For defendants who are not citizens of the United States, criminal proceedings can lead to a variety of negative immigration consequences. The consequences depend on the defendant’s immigration status and the type of crime. Depending on the circumstances, non-U.S. citizens can be removed (deported), denied re-entry into the United States if they ever leave, be detained by DHS, be denied naturalization, and more.
What is a conviction?
Most of the time, there needs to be a conviction before the person can be “removed” (deported) from the United States. The meaning of the word “conviction” in the context of immigration comes from federal law. Federal law defines “conviction” to include: a judgment of guilt in a court and cases in which judgment of guilt is withheld but: a judge or jury finds the alien defendant guilty; the alien defendant pleads guilty, no contest, or admits to sufficient facts; or the judge imposes some type of punishment. Additionally, a Massachusetts continuance without a finding is considered a conviction for immigration purposes.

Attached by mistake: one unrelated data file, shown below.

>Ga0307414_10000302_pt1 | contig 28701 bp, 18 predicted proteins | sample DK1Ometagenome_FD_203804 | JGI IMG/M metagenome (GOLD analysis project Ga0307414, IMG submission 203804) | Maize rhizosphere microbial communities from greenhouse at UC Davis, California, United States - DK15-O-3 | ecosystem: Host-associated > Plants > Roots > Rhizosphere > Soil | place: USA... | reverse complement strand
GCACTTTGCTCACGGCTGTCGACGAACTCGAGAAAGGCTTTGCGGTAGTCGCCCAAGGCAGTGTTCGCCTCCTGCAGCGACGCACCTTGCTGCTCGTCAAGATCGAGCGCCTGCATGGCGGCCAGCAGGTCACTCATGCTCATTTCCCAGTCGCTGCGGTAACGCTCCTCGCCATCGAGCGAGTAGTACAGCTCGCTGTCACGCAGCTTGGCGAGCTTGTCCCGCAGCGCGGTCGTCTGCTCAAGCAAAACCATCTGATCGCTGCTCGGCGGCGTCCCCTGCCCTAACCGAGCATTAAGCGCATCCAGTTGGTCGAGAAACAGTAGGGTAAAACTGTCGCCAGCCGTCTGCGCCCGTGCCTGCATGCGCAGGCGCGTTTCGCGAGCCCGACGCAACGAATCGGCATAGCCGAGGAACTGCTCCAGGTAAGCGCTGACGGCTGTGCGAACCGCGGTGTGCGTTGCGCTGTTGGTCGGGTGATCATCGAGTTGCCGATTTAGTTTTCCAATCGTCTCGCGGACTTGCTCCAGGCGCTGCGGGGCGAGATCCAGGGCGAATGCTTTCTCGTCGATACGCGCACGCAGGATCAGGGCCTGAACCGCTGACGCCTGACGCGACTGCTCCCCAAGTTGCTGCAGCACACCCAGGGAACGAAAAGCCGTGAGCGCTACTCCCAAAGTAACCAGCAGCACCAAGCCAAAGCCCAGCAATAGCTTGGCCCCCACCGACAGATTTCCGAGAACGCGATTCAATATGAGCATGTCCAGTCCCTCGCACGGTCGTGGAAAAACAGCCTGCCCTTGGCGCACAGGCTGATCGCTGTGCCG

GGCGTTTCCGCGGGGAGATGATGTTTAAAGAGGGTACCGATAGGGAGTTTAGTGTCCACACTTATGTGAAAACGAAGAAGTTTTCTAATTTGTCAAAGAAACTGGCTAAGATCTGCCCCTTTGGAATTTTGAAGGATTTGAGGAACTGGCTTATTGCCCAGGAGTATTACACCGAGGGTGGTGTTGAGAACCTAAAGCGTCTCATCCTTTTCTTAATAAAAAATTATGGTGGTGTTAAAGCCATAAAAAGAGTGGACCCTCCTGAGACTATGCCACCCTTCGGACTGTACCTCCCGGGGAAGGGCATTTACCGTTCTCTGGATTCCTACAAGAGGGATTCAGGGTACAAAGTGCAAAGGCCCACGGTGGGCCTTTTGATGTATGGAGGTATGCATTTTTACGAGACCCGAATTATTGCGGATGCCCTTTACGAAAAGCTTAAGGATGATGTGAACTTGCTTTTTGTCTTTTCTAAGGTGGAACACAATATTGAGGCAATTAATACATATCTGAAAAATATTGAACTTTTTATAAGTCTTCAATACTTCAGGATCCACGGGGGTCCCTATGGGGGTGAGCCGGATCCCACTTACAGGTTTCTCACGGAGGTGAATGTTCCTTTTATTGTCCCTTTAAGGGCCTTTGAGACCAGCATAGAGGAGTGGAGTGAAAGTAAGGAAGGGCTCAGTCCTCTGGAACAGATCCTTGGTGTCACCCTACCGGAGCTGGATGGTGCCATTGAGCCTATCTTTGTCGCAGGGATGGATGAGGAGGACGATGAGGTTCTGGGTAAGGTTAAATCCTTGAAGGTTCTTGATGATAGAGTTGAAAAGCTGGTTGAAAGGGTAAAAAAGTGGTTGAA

What if I’ve already pleaded to a criminal charge in Massachusetts and I wasn’t advised about the immigration consequences?
If this is the case, you are entitled to a new trial under Massachusetts law. Under Massachusetts General Laws Chapter 278 Section 29D, a court cannot accept a plea from a defendant without warning him/her that if he/she isn’t a United States citizen, there can be immigration consequences.
What if the prosecutor promised that I wouldn’t be subject to immigration consequences and didn’t fulfill that promise?
You could also be entitled to a new trial if this is the case. A plea agreement is like a contract, and the government must abide by the terms of plea agreements. If the prosecutor promised you that there would be no immigration consequences and you relied on that to your detriment, a new trial will be in order.
Call a Boston Criminal Defense Lawyer Now 617-512-0939
If you have been charged with a crime and you are concerned about the immigration consequences, call Francis T. O’Brien Jr. of O’Brien Law Boston at 617-512-0939. Attorney O’Brien will analyze the possible consequences and get you the best results possible.